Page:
10 Best Flowers to Plant in Fall
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Sweet Peas (Lathyrus odoratus)
An old cottage garden favorite, rambling sweet peas in all shades of pastels take off when planted alongside a fence line or allowed to overtake a trellis. Plant in rich, amended soil and water deeply and regularly to encourage vigorous roots. To prolong flowering, pick stems or deadhead often.
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Geum (Geum coccineum)
Dainty 1″ orange flowers form atop wispy stems in this prolific perennial. Geums are happiest in partial shade with well-drained soil, and will remain evergreen in most climates. ‘Totally Tangerine’ is a favorite for the designer’s garden as its petals resist shattering when cut.
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Towering upright stems form a sea of wildflowers, in sharp contrast to this plant’s traditional, tame cousin the Black-Eyed Susan. Planted in full sun along a border, it will self-support and grow up to 3′ tall. If planted in shade, support netting may be necessary as stems will elongate and weaken.
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Columbine (Aquilegia vulgaris)
Slender, elegant 2-4′ stems hold small nodding flower heads with intricate patterns. A short-lived perennial, columbine grows best in well-drained soil with afternoon shade. Cut back spent stems to encourage a second flush. We love the ‘Barlow’ series for its unique range of colors.
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Panda Anemones (Anemone coronaria)
Grown from small tubers, anemones are a much-loved flower of early spring. The dramatic black eye surrounded by paper-thin white petals is unparalleled for its dramatic effect. Anemones begin to peter out once temperatures climb towards 70, making them prime candidates for fall planting.
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Foxglove (Digitalis purpurea)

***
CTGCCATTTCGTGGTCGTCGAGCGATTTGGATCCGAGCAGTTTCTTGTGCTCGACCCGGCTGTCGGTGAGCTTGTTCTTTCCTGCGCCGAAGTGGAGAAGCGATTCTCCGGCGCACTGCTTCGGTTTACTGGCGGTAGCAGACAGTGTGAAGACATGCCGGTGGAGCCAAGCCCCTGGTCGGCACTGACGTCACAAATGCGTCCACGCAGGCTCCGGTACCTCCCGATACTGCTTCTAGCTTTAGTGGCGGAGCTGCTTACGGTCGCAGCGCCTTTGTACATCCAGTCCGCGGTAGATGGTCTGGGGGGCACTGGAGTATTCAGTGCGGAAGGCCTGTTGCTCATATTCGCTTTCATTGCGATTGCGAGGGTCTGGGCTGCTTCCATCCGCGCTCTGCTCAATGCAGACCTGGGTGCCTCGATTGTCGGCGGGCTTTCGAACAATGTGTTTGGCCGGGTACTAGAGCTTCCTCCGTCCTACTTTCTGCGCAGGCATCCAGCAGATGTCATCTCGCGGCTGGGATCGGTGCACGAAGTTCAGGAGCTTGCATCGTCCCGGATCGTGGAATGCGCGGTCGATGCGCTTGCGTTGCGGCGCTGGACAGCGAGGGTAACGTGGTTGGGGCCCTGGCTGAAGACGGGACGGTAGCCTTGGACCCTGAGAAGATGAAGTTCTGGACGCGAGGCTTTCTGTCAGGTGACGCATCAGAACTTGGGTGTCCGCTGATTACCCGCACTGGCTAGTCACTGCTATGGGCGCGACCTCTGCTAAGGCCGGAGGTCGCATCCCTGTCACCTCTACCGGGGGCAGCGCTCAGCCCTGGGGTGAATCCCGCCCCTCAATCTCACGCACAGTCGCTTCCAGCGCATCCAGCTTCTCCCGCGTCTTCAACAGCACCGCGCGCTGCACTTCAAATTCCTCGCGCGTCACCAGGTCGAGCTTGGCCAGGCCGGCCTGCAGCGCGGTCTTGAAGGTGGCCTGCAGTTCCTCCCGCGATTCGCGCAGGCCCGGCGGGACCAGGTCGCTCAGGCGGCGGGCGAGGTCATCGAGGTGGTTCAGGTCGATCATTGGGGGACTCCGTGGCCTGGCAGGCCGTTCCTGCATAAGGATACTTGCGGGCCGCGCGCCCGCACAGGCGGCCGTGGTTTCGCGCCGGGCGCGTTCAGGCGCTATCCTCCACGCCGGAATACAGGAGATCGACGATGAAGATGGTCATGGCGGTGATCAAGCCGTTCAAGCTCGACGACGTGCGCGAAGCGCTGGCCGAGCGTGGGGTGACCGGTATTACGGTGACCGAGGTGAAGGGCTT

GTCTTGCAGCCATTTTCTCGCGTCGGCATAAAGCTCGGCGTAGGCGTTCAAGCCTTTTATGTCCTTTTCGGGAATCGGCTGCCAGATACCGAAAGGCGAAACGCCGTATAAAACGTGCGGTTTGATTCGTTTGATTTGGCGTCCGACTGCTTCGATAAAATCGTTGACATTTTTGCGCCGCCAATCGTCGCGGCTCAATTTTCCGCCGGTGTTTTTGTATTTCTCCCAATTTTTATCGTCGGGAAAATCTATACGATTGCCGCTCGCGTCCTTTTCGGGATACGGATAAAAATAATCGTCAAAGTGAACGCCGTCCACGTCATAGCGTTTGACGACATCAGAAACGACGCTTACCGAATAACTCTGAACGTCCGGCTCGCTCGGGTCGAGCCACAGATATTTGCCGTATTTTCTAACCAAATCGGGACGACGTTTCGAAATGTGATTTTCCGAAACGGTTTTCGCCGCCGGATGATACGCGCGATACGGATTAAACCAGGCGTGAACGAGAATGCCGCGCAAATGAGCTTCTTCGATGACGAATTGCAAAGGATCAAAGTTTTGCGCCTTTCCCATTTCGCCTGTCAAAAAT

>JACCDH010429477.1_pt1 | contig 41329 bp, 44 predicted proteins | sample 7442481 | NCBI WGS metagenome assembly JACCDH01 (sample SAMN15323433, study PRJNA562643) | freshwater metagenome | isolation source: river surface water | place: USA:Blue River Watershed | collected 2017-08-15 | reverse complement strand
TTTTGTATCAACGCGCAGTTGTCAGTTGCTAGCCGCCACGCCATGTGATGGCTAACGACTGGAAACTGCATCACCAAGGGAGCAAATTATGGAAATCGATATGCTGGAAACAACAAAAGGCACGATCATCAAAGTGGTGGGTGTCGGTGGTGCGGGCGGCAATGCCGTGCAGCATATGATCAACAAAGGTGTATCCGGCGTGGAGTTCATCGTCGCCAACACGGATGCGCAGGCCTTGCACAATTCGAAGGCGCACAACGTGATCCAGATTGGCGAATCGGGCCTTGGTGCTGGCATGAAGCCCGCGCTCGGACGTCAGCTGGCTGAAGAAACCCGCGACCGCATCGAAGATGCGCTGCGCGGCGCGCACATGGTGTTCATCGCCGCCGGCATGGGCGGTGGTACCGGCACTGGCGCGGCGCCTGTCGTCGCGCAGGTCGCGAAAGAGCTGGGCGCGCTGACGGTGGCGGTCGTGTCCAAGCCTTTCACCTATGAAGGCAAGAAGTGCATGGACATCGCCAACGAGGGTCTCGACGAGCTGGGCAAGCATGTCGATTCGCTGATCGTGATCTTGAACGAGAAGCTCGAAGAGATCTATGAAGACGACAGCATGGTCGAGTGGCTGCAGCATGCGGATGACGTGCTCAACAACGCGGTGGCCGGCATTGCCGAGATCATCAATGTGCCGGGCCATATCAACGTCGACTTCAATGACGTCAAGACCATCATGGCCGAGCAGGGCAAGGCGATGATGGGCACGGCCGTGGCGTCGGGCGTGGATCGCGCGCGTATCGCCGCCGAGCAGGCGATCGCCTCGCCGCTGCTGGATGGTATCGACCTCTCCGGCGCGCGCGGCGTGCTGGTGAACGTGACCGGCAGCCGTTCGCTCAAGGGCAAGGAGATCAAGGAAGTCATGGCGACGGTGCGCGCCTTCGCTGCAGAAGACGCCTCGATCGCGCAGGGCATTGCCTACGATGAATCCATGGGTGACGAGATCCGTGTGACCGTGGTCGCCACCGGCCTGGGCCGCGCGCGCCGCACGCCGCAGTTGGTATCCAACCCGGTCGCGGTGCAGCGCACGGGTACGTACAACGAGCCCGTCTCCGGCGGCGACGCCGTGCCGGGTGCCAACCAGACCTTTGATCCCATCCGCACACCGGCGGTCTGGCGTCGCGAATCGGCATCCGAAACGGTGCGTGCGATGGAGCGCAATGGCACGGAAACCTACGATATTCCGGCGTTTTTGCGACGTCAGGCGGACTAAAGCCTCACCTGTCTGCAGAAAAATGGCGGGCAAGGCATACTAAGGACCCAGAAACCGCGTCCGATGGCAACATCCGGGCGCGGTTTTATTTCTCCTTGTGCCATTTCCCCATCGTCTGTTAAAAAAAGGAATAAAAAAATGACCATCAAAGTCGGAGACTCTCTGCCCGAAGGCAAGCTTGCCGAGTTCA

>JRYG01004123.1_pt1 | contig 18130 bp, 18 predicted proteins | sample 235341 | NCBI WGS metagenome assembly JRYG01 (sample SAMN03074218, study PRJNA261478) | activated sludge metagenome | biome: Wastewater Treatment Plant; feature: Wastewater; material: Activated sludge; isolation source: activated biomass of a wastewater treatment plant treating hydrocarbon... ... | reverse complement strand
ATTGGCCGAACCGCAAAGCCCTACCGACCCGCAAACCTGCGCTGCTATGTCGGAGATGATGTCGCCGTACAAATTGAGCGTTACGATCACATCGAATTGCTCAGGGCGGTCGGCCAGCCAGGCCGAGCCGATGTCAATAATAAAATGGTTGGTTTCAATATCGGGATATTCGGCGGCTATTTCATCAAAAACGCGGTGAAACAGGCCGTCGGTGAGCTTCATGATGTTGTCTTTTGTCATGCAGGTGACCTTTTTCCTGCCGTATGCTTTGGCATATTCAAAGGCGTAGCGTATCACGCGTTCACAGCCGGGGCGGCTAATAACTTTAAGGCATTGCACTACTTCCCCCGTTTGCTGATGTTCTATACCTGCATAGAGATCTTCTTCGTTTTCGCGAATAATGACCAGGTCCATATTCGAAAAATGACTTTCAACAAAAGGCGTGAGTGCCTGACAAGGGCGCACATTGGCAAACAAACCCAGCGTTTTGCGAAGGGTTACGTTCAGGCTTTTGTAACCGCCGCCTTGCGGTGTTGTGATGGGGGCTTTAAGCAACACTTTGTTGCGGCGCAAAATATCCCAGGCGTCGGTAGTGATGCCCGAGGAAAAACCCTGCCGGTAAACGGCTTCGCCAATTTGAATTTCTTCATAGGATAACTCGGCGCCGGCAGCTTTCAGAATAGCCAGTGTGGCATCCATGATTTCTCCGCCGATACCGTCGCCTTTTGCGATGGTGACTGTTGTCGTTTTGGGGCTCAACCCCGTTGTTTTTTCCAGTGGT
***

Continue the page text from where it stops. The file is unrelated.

Most foxglove species are biennials, meaning that they’ll flower and set seed in the second year. An exception is the first-year-flowering ‘Dalmation’ series. Bell-shaped speckled flowers form along one side of tall 4′ spikes. They can tolerate full sun, but will thrive under afternoon shade in hotter climates.
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Ranunculus (Ranunculus asiaticus)
Layers of soft petals make for a huge, lush flower head that resembles garden roses. Grown from small tubers or “corms,” ranunculus are known for their soft pastels from the ‘La Belle’ series. They put on their show in mid-spring and feature longer stems if planted in the fall.
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Annual Phlox (Phlox drummondii)
While the phlox family is largely perennial, we love the showy annual varieties for their vigor. Choose from Phlox drummondii ‘Cherry Caramel’ or ‘Sugar Stars’ for gorgeous coloration and pillowy flowers atop 18” stems. Plant close together for tallest stems, and choose an area with rich soil and full sun.
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Fritillaria (Fritillaria meleagris)
Common in English gardens, word of fritillaria is just making its way over the pond to a new generation of American gardeners. F. meleagris is much loved for its tiny checkered flower heads on short dainty stems. They’ll perform best in sheltered, woodland gardens in dappled shade.
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Ornamental Allium (Allium)
There are about 500 species in the allium family, including the kitchen staples of onions and garlic. Our favorite ornamental varieties include Allium sphaerocephalon, Allium cristophii, and Allium schubertii. They prefer rich, sandy soil, and will appreciate division after a few years.
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